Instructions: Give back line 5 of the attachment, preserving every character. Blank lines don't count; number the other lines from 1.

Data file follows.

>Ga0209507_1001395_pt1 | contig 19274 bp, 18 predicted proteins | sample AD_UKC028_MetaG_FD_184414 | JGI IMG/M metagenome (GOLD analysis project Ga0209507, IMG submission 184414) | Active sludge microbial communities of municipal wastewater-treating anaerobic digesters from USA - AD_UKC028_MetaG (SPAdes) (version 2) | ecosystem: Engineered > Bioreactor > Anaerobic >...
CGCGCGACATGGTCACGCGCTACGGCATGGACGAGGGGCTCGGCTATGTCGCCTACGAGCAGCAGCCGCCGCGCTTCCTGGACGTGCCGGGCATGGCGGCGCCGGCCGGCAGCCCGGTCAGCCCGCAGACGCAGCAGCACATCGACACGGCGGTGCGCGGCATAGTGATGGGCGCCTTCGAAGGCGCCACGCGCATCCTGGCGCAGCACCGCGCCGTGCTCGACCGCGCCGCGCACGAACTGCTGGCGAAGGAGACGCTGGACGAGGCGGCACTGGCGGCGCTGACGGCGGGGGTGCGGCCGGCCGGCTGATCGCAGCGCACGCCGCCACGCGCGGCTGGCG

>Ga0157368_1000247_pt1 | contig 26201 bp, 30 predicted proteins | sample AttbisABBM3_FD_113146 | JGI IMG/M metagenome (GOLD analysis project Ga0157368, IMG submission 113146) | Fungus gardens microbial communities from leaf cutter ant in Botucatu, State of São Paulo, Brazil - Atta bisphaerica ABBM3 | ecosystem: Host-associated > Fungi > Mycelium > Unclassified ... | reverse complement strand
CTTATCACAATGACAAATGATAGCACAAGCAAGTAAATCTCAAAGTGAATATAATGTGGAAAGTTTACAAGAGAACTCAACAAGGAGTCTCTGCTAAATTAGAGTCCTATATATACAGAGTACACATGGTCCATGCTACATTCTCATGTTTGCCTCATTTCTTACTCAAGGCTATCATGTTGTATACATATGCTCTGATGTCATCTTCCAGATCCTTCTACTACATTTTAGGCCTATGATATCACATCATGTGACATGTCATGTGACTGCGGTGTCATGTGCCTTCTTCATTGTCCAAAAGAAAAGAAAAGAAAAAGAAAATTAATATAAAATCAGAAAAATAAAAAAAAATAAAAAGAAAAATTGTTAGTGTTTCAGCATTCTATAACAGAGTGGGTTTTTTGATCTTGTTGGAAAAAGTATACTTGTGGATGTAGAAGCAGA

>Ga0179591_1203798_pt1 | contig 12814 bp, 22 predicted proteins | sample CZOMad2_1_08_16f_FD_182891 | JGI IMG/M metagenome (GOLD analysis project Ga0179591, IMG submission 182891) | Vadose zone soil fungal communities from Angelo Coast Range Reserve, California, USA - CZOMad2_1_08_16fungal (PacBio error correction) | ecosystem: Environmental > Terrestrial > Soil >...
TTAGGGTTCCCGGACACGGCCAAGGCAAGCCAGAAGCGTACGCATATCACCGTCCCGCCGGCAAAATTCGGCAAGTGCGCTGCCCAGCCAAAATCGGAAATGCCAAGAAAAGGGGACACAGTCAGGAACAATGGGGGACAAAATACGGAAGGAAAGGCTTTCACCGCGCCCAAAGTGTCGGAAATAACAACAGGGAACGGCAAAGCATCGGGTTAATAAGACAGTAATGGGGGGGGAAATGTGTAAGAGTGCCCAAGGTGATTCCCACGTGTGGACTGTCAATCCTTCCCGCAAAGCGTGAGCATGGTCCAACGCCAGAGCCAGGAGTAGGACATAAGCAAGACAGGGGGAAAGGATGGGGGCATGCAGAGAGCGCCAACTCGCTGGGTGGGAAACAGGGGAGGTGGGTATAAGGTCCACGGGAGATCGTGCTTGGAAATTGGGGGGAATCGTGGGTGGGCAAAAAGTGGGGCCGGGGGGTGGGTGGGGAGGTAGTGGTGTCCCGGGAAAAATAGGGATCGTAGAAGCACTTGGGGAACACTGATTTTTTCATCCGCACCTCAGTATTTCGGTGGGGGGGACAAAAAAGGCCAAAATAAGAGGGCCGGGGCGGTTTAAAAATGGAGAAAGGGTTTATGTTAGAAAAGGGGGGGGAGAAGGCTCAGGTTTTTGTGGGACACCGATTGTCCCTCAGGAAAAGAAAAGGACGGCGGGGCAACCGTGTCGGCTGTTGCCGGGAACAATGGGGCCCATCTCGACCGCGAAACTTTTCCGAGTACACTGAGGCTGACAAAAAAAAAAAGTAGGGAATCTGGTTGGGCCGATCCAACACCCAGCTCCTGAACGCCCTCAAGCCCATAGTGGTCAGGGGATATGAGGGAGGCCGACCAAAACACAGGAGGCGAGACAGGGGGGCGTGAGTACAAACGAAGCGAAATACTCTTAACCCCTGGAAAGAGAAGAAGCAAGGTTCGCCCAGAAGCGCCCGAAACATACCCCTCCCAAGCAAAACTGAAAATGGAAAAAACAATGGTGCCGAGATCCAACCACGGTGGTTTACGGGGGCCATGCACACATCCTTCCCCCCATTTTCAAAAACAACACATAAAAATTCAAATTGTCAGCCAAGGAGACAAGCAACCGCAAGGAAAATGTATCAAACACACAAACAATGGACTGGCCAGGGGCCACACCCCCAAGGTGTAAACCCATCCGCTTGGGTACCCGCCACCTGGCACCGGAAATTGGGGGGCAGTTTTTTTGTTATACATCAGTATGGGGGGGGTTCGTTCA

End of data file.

>Ga0179591_1203798_pt1 | contig 12814 bp, 22 predicted proteins | sample CZOMad2_1_08_16f_FD_182891 | JGI IMG/M metagenome (GOLD analysis project Ga0179591, IMG submission 182891) | Vadose zone soil fungal communities from Angelo Coast Range Reserve, California, USA - CZOMad2_1_08_16fungal (PacBio error correction) | ecosystem: Environmental > Terrestrial > Soil >...